connects Srinagar to Kanyakumari and
Porbandar to Silchar.
NS and EW corridor intersect each other at
Jhansi and not Bhopal.


No Struggle Can Ever Succeed Without Women Participating Side by Side With Men”


NOTE- To initiate the process and instil confidence, we have taken the lead by writing this Model Essay for you. Would love to receive your feedback on the same.  

You also try to write on the same topic during this week. Now on, every Sunday ‘Essay Topics’ will be provided for practice. 

It was a Sunday afternoon, and place was New Delhi. Apart from who’s who of the city, room was packed with budding entrepreneurs, social activists and students from the University of Delhi and IIT-Delhi. The Speaker was a known face in the field of policy affairs and economics. “Now before I conclude, does anyone have any question to ask?” he said.

A hand rose in the air, “Sir you said while the world is eagerly waiting for the elephant to dance, the elephant cannot dance with two limbs tied. Now I understand that women need to be taken along if we are to develop, but shouldn’t our focus be on more pressing matters? World over and India, in particular, is facing many emergencies like the Humanitarian crisis, Terrorism, Refugee Crisis, Financial Crisis, Security issues, Energy crisis, diplomatic wars etc. More than 250 mn people in India are below the poverty line. A third of our children are malnourished. Food security and ensuring access to water are formidable challenges in themselves, and then we have a bulging demographic dividend, which if not tapped, can become a demographic liability. Shouldn’t our focus be first on them? In West, issues of women were addressed only after society attained some degree of standard of living for all. Should we not learn from history?”

The speaker smiled, and after a sombre pause said, “Some of the problems you mentioned are there because we failed to take women along in our story of development, and some others cannot be addressed without taking women along.

George Santayana, a famous philosopher said: “Those who do not know history’s mistakes are doomed to repeat them”.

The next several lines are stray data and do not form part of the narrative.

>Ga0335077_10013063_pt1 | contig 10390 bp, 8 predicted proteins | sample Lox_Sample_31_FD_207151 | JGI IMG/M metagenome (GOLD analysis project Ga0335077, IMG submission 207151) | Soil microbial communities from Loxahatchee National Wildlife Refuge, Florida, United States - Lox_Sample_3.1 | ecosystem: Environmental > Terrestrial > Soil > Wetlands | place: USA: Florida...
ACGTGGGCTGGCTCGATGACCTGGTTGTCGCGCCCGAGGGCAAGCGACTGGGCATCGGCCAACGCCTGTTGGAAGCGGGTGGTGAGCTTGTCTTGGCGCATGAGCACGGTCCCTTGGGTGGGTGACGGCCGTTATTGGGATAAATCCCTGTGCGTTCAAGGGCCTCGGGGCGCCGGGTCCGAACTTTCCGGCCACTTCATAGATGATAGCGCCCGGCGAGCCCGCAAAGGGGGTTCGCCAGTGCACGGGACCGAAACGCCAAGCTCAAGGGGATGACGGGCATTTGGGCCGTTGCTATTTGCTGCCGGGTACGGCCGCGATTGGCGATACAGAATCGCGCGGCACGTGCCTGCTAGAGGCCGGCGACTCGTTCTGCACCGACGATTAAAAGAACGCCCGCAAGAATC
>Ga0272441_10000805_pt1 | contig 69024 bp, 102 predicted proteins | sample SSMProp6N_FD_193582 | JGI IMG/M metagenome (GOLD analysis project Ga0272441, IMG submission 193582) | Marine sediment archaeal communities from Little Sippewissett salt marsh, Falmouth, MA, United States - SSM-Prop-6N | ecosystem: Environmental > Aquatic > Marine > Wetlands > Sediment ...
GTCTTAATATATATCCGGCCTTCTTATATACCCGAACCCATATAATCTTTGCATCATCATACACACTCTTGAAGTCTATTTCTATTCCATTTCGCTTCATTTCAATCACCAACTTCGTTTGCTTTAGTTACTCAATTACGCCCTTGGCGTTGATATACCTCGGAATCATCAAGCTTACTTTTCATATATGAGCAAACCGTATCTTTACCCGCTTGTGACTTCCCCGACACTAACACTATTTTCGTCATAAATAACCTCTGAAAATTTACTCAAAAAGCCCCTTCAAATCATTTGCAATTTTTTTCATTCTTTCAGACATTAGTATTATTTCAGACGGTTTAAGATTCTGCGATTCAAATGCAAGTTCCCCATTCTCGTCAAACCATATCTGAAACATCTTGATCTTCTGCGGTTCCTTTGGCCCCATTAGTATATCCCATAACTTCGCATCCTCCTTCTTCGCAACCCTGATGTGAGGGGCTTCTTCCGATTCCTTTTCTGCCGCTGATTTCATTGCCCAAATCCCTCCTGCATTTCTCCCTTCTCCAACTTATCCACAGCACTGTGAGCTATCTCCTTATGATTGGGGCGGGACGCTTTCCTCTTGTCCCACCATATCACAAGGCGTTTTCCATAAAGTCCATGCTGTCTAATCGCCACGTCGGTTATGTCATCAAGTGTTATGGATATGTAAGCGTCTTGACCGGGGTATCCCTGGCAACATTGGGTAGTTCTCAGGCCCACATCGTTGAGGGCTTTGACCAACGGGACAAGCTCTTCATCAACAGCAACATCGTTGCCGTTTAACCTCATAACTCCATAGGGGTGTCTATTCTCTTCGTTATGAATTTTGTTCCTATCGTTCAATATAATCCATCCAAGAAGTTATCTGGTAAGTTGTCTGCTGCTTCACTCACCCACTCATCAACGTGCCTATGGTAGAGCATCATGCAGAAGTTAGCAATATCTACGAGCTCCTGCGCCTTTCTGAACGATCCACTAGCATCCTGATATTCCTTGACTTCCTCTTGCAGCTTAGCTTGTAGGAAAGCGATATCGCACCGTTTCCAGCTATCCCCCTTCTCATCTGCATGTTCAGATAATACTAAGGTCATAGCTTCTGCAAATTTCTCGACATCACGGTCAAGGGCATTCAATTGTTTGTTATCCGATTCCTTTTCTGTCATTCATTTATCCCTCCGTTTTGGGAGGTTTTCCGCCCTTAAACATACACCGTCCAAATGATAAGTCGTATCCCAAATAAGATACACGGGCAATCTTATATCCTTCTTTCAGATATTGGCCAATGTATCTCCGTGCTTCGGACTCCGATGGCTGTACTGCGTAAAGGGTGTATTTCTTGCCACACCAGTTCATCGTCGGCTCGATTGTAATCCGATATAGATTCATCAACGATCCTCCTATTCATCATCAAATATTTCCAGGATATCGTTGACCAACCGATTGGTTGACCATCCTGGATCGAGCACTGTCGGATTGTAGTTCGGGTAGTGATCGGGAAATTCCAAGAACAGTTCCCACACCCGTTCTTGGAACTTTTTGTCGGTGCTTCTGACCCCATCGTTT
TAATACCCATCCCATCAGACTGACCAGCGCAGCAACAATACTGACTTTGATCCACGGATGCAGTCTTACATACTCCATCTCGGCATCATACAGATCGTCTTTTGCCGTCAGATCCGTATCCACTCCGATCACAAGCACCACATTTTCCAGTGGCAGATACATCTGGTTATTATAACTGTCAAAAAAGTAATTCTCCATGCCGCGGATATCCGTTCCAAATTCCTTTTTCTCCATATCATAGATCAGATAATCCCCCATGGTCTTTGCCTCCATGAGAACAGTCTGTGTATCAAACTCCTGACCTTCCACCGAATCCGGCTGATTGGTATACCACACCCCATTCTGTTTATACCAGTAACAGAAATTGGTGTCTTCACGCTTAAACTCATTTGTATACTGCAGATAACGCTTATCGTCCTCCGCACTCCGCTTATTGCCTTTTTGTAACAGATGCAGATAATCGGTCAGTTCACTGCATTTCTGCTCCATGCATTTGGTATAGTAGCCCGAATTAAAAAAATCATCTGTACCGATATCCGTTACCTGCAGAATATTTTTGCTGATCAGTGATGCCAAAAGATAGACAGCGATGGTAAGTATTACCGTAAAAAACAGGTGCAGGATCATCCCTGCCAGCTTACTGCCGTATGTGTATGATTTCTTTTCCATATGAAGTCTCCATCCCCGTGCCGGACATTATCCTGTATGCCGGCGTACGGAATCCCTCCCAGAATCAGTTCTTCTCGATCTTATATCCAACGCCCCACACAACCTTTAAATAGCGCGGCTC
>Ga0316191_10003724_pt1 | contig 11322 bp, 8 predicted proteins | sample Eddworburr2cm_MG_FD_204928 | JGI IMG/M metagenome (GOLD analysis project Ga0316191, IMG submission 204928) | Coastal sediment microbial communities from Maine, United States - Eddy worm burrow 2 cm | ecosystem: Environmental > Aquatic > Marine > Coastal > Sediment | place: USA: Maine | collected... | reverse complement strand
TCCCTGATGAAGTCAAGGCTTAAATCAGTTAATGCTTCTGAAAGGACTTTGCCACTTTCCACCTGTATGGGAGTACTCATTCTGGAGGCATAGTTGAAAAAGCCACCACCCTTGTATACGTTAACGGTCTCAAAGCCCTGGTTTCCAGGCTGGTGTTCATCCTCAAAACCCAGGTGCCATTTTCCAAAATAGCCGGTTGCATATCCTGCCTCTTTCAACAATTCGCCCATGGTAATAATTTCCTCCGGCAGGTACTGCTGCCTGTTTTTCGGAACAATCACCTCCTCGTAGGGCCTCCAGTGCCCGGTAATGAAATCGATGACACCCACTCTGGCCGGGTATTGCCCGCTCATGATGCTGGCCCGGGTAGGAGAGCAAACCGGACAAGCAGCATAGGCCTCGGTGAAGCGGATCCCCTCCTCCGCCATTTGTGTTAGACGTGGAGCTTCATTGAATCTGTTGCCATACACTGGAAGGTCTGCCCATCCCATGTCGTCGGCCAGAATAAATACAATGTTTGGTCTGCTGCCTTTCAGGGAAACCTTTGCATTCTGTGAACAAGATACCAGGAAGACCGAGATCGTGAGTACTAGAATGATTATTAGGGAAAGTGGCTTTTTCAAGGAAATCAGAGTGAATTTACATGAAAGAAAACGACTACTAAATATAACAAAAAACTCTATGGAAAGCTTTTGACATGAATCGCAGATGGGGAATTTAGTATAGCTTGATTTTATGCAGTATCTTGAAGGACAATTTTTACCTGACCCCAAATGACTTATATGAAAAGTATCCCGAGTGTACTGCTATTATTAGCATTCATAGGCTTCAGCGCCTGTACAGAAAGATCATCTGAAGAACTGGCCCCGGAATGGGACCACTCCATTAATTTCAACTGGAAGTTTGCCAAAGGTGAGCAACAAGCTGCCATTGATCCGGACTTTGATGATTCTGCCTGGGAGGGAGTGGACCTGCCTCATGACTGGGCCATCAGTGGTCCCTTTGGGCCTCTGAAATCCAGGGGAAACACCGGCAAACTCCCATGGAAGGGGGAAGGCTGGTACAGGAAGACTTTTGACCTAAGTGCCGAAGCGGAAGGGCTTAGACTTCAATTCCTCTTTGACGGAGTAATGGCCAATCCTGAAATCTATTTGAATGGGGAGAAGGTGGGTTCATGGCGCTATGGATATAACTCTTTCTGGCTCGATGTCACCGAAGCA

You mentioned West. In Europe, the two world wars created a demographic crisis, with young men perishing or becoming handicapped in the two gory wars, forcing these societies to accept women going outside the homes, seeking employment, and sustaining family. It is this lesson we need to learn.

Not only this, an attentive glance through history and evolution of human being shows the importance of women in the development of mankind. To be frank, the very struggle of human existence through evolution is incomplete without women. So, not only historically, even biologically and naturally, women command a strong position.

When the world was experiencing the fierce wars of all times (mostly fought by men), it was women providing the basic support (emotion, affection and motivation) to not only family but also as a quality labour (financial and strategic) in developing goods and war materials.

Ironically, when a man claims all the success of life, be it as a ruler, as a successful entrepreneur, as a world leader or as a guiding light for national and social development, he forgets the invisible support of women providing the inner peace of mind while achieving all this. He forgets the foundational values that man carries in his journey to become a successful person have come from a woman (mother/sister/wife). He forgets that behind his existence there is a woman.

It was once truly said that “behind every successful man, there is a woman”

The struggle of mankind is an evolutionary phenomenon and historical references are just a part of it. In today’s world of interconnectedness where economic, political, social, technological and environmental battle (struggle) is involved, women’s role has become even more important. It is simply impossible to imagine facing this battle without women being part of the association.